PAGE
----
• Avoid any unrealistic expectations, negative self-talk and feeling resentful – you deserve time out to recharge and re-energise. Go easy on yourself, lighten up, and have fun!
  • Remain calm. Rushing around leading a hectic, busy, stressful life often results in chaos, feeling overwhelmed or unable to cope. If you’re stressed-out, exhausted, angry or frustrated, it’s important to try to remain calm and in-control.
  • Have an ‘at home’ or ‘down’ day if you’ve had a busy week, sleepless nights or are finding it difficult to cope.
  • Practise slow, deep breathing or use similar relaxation techniques and coping mechanisms, or take some time out to unwind. Keeping a clear head, speaking calmly or using distraction can help overcome a difficult situation.
  • It can be helpful to talk with a friend, family member or trained professional – you’ll most probably feel relieved to know you’re not alone. Remember it’s okay to ask for help.
  • Recognise the signs and symptoms of post-natal depression or sleep-deprivation early on and take action before it becomes a major problem or leads to serious illness. Talk with other mums about how they cope with these or other issues. Seek medical or professional advice if you have any concerns.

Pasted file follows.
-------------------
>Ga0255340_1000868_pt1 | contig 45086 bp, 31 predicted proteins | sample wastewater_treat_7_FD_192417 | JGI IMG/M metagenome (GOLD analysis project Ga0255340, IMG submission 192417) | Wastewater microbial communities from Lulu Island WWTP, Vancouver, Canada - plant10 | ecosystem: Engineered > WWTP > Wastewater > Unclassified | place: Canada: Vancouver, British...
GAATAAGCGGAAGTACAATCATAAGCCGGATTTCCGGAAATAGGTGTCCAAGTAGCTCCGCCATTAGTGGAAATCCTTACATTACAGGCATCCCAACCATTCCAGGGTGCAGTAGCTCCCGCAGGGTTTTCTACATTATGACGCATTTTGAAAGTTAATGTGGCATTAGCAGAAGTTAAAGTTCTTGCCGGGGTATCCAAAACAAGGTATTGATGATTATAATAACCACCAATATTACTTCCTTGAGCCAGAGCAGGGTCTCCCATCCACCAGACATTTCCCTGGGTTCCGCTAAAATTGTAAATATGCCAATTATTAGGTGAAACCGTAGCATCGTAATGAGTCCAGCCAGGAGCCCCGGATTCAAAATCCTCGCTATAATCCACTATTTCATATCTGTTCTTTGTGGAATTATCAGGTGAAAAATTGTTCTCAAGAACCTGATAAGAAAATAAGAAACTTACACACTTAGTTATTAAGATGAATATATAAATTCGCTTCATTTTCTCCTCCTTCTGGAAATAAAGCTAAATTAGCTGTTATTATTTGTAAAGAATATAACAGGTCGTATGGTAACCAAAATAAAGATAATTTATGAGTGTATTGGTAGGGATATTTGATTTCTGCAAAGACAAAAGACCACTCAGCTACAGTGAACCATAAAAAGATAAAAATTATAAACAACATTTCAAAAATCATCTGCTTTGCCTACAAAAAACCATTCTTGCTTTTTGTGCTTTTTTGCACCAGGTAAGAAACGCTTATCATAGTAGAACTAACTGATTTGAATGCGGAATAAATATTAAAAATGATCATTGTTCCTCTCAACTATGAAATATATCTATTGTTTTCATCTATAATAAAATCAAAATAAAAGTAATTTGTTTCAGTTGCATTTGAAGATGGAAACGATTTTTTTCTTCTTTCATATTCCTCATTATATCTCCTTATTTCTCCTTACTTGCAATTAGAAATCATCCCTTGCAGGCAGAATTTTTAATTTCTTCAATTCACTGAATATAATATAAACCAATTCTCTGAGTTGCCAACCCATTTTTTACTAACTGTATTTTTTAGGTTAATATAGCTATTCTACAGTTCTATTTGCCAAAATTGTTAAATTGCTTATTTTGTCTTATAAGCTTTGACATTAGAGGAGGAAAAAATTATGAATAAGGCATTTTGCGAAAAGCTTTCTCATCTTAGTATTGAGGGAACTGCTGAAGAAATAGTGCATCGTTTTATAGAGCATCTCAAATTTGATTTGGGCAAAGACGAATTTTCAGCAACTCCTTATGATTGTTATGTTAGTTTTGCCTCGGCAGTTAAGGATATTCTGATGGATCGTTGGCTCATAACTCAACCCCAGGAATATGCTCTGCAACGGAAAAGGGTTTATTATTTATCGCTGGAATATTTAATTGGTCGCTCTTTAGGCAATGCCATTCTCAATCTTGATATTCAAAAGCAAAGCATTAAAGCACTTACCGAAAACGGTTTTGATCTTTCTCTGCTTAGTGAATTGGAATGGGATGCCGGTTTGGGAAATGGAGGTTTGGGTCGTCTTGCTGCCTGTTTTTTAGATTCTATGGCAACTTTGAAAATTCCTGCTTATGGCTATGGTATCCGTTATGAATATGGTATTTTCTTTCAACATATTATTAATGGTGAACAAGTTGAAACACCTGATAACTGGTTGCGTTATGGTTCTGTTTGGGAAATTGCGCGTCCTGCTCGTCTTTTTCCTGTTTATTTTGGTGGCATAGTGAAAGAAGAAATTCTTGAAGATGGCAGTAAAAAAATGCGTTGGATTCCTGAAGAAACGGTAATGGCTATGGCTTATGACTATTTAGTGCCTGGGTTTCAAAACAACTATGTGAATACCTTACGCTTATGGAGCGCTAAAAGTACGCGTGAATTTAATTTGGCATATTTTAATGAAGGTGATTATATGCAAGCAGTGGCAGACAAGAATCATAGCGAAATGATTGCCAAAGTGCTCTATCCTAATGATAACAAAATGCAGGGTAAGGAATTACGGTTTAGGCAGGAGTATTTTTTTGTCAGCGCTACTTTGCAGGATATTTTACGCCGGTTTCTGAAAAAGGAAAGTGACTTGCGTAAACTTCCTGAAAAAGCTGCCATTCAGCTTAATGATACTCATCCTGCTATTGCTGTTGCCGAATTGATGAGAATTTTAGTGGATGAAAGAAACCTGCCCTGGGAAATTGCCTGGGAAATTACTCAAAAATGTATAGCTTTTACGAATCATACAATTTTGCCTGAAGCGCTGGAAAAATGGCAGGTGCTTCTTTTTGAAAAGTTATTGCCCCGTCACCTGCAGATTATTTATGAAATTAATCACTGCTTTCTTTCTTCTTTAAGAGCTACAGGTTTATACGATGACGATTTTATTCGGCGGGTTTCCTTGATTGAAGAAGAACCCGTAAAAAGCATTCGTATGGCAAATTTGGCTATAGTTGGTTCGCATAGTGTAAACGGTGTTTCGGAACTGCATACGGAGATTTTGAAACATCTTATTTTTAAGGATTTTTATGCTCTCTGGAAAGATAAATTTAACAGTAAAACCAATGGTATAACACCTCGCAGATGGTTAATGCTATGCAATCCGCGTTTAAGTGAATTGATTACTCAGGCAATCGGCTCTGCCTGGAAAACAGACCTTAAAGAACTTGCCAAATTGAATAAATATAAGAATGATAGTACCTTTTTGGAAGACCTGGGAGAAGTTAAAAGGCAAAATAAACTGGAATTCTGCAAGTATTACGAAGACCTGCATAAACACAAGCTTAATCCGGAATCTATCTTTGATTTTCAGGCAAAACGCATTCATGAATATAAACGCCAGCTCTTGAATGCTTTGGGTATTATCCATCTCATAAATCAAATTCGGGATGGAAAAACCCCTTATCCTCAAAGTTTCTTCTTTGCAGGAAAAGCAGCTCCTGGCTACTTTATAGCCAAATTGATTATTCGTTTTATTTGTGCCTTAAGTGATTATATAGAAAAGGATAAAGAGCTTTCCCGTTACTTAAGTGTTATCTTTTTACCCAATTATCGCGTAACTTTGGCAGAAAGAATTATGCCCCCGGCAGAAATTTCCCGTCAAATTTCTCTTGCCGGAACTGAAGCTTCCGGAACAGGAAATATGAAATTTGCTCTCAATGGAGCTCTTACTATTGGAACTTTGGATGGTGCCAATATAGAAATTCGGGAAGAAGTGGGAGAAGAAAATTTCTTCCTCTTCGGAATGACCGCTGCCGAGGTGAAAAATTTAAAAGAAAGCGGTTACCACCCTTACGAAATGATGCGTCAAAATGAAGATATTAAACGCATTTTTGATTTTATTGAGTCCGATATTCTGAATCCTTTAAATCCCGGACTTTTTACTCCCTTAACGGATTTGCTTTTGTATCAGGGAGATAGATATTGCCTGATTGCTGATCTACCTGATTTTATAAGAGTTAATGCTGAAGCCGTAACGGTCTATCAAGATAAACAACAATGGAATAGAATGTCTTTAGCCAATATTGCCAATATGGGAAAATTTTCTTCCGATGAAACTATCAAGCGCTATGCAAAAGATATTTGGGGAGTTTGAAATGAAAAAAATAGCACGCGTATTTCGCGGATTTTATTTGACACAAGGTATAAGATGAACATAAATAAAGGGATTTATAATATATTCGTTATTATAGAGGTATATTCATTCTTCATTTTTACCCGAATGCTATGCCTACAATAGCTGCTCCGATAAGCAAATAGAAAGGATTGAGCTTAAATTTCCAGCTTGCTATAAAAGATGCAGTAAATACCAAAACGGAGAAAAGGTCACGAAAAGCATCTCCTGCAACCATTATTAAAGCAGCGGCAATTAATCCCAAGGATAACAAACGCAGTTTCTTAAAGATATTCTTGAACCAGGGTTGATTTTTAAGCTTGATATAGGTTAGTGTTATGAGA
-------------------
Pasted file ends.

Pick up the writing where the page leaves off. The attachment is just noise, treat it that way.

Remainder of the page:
• When you indulge in self-care, enjoy the moment instead of feeling guilty or distracted by thoughts of returning to family responsibilities.

If you have pre-school children at home:

  • Get them involved in an activity, then take 10 minutes to relax, unwind and enjoy some well-deserved down-time. Whether it’s enjoying a quiet cuppa, flicking through a magazine, or catching up with friends on Facebook!
  • Relax in the bath while your child plays with toys or books in their highchair or pram alongside you (remember: never leave your children unattended around water).
  • Exercise, especially yoga, can be a wonderful way to destress and focus on yourself. If you’re considering joining a gym, sports club or recreational centre, choose one that provides childcare facilities.
  • Meditation is another powerful tool you can easily bring into your everyday. The breathing, quietening of the mind and self-reflection that comes from meditating can bring you an amazing amount of energy. Start slow, aim for just 5 minutes of deep, relaxing breathing in a quiet space. Build this up to 15-20 minutes over about 6 months. Work meditation in around nap times, or after the kids go down, or set your alarm for 15 minutes earlier and start the day on a great note.

It’s important to be realistic about self-care; don’t take on too much, especially with a new baby. Keep life as simple as possible, limit well-meaning visitors and postpone appointments that can wait.

When we prioritise time for self-care and our well-being, we’re being healthy parents, physically, psychologically and emotionally, and great role models for our children.

Some useful articles and resources

Find more useful information on self-care and ‘me’ time in Motherhood and Keeping SafeHow to be a Fun Mum and Happiness is a Reciprocal Thing.

If you’re looking to find clarity and perspective, and work on reaching your potential in life, you may want to check out the Manifestation Miracle.

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Karyn Riley is a time management and life balance coach, author of “How to Keep the YOU in Mum”, inspirational speaker, writer and mother of two. For more information see www.rileylife.co.nz